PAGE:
Years ago there was a commercial for a shampoo where the thrilled consumer told two friends about the product, and they told two friends, who told two friends, and so on and so on... Each time the telling happened the number of photos on the screen increased. Facebook is like that. Whatever I say is then in the feed of the people who are my "friends"- all 300 of them (thinking it's time for a purge but that is a separate consideration). But what it also means is that when I am on my friends' pages I see everything else that all of their friends, who may not be my friends, are saying.
Which leads me to my concern. Lately I have seen a real rise in carping about a congregation's practices or processes in Facebook which is a much broader forum than one person's friend list. Let's say that something is happening in a ministry setting to which you belong or which you are serving which has made you mad or frustrated, or you think is just plain wrong.
Do you post about it where many more than your intended audience will see and dissect it? Do you account for the difference between how face to face communication and electronic communication are perceived? Would we stand before said congregation in a room and say what is being said?
When we blow off steam in this way, what is the purpose? If a change is desired does anyone think public airing will aid or hinder such a path? What if we are wrong in our perceptions, if there is more to this than we know or meets the eye?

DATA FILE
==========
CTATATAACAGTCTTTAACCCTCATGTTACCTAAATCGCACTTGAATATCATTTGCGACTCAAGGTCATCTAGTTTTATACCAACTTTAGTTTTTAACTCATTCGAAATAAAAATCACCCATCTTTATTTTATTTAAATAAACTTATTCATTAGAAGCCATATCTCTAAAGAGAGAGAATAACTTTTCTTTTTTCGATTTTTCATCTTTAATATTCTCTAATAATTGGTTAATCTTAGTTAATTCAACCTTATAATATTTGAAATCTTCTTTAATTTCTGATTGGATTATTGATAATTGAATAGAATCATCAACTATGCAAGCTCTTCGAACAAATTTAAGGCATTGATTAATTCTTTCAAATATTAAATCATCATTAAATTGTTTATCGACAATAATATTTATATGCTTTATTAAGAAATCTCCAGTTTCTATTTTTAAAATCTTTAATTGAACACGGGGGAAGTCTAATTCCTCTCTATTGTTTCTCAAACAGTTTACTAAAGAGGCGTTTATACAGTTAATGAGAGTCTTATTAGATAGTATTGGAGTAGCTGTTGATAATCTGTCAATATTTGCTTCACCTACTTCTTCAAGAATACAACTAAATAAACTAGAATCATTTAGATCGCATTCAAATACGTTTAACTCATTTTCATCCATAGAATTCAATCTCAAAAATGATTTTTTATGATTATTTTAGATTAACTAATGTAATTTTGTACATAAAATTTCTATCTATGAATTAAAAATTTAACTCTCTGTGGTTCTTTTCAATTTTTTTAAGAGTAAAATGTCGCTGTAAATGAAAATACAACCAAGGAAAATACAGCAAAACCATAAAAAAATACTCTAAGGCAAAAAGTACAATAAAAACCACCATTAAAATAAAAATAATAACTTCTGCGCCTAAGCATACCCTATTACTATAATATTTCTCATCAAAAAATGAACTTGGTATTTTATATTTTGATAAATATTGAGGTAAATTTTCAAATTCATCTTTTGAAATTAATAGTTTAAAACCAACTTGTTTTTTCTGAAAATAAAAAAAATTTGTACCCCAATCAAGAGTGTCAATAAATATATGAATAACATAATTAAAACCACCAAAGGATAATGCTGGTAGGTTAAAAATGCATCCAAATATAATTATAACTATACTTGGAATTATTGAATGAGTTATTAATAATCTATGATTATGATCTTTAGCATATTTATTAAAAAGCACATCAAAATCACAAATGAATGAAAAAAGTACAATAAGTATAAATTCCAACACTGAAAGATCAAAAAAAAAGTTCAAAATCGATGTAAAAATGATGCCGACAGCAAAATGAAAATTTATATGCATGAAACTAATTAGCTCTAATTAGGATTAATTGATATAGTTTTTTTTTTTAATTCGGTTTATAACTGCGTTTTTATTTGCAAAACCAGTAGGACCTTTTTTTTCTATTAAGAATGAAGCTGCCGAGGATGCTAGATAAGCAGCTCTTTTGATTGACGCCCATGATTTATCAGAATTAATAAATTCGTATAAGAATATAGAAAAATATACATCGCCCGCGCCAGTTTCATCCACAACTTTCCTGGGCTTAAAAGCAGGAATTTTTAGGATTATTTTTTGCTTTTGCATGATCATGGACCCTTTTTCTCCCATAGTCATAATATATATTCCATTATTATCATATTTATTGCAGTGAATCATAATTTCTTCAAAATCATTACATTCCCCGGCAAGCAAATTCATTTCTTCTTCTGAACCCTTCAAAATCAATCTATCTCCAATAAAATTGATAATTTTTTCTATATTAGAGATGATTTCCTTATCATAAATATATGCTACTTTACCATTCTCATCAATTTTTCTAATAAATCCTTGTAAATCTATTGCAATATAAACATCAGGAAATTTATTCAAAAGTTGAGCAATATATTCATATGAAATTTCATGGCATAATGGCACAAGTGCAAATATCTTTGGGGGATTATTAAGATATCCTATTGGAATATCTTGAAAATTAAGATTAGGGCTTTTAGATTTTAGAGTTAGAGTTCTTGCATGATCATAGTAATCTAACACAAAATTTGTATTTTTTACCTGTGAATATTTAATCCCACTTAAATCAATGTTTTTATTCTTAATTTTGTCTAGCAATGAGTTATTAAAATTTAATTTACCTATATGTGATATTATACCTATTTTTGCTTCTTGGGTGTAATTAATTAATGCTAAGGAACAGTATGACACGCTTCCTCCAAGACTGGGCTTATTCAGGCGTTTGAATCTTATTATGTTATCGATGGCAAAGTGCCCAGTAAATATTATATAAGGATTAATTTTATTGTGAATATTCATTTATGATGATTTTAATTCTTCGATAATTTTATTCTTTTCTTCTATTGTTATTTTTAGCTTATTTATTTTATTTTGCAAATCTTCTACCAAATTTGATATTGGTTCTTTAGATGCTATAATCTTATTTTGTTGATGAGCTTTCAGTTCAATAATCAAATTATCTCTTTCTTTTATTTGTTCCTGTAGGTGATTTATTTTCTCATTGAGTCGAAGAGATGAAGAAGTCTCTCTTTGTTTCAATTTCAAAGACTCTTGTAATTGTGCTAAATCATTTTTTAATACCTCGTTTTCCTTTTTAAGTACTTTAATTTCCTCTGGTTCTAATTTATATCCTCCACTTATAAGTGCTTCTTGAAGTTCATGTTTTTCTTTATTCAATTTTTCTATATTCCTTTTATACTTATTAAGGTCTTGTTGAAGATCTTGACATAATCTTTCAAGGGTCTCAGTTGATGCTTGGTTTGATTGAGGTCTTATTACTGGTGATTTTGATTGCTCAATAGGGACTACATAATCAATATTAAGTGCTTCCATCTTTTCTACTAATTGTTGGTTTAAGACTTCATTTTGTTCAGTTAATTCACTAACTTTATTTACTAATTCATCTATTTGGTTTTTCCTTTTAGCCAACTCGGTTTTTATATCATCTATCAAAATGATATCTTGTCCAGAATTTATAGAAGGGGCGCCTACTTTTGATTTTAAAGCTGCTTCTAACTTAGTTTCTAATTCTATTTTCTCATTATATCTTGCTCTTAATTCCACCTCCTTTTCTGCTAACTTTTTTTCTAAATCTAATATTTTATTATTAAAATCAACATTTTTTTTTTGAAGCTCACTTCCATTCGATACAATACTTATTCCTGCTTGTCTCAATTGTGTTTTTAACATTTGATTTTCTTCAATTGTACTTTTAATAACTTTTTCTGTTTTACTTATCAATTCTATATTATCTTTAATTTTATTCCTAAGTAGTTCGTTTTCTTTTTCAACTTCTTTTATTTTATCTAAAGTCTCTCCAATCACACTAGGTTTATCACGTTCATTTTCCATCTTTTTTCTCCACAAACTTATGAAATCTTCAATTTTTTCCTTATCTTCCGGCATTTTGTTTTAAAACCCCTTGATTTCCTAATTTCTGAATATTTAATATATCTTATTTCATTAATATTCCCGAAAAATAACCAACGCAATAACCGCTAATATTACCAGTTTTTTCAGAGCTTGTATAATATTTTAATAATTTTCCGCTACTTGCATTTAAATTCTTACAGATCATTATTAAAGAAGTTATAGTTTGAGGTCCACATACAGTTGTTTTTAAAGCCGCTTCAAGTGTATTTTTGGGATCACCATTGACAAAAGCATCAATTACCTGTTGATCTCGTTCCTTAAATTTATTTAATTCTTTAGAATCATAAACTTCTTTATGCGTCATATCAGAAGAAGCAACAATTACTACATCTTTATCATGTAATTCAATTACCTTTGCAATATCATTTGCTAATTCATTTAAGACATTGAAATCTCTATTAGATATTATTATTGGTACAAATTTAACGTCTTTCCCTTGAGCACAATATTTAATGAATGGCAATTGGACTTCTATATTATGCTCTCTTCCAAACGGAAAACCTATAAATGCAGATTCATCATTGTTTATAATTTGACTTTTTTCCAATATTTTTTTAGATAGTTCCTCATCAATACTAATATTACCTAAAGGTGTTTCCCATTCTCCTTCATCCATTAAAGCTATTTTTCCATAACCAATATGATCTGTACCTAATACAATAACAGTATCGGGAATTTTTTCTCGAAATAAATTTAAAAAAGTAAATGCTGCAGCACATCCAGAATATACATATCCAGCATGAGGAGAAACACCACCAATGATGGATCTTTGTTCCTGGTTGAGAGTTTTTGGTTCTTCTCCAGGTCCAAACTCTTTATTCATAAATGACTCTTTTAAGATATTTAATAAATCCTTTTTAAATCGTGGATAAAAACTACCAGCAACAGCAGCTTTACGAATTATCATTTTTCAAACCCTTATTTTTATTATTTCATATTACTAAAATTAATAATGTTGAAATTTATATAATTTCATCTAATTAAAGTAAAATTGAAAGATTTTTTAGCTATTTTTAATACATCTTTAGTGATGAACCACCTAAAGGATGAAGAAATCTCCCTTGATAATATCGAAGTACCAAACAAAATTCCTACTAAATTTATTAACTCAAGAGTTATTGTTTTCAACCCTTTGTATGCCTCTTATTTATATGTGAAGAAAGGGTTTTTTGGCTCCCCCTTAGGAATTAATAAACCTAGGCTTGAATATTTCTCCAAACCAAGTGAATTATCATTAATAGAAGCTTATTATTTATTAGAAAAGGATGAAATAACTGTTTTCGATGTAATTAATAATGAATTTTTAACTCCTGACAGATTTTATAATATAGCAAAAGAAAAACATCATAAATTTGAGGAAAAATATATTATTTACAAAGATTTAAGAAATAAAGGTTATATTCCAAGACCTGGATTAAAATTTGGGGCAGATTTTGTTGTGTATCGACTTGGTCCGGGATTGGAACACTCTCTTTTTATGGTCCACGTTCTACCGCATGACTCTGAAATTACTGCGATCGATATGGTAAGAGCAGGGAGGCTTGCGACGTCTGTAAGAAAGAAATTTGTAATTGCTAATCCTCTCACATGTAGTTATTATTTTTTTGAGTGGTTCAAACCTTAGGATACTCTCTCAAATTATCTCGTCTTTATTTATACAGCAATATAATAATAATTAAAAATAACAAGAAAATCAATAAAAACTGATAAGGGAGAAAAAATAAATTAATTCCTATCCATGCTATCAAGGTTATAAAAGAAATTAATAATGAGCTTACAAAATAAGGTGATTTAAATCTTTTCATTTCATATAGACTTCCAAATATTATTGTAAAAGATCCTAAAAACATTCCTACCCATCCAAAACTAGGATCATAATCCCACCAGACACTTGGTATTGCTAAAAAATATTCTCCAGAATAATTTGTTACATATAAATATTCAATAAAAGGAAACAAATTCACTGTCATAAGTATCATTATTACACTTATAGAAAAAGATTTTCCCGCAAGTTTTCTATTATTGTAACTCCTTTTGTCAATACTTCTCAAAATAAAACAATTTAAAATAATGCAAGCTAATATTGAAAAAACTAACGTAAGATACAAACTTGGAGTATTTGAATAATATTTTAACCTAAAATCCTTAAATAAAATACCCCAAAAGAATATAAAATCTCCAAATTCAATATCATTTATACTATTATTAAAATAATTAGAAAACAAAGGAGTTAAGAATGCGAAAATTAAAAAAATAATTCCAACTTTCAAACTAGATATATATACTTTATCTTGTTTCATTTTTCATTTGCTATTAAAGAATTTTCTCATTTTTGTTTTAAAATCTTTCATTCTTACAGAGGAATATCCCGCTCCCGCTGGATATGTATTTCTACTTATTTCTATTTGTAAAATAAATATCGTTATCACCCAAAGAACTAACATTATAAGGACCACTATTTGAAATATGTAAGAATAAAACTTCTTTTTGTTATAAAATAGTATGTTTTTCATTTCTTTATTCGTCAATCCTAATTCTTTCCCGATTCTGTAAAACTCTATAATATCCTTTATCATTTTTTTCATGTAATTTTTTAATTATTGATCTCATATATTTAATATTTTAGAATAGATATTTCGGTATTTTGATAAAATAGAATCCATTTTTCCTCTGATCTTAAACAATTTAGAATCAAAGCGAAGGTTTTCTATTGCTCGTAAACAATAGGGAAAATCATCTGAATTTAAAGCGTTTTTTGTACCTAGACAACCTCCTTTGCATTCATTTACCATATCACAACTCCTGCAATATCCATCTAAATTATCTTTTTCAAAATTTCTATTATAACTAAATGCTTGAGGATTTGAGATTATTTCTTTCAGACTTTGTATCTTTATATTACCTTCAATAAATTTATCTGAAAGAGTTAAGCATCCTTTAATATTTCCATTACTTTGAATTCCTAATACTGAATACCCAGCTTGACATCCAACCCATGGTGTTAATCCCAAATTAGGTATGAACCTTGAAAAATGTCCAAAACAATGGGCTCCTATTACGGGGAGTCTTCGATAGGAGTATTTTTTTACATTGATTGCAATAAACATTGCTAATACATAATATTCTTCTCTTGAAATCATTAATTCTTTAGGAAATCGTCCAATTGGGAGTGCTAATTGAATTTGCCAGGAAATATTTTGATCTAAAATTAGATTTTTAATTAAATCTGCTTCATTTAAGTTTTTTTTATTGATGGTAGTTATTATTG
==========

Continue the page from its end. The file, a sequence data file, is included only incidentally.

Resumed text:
Luther's explanation of bearing false witness exhorts us to always place our neighbor in the most positive light- as we endeavor daily to live out our faith, there is an ever greater challenge to how our words impact our world and how our words affect our credibility to proclaim the Word.

Sunday, August 15, 2010

We Don't Race Alone

Another week leading worship at the campground and each week surprises- so far in addition to amazing people I had been surprised by a dog running in when I talked about the Holy Spirit and the bingo board lighting up during my sermon. Today as I was about to read the lessons twenty more people walked in, Mennonite and Amish families camping,adding about 14 extra children to the children's message time. And we gathered round our collective news of the week and ran the race together:

As I prepared for this week, I began thinking about Luke and the fire and by Wednesday found myself wondering about life after a fire. But then Wednesday we learned about the killing of 10 medical aid workers for Mennonite Central Committee in Afghanistan. And on Thursday morning the first parish I served while in seminary located in Dillsburg, was struck by lightning and burned to the ground. The cross on the belfry was struck and shattered and the pieces caught the building on fire some say. These events showed me about life after a fire but also about perseverance to continue to run the race we hear of in Hebrews this day.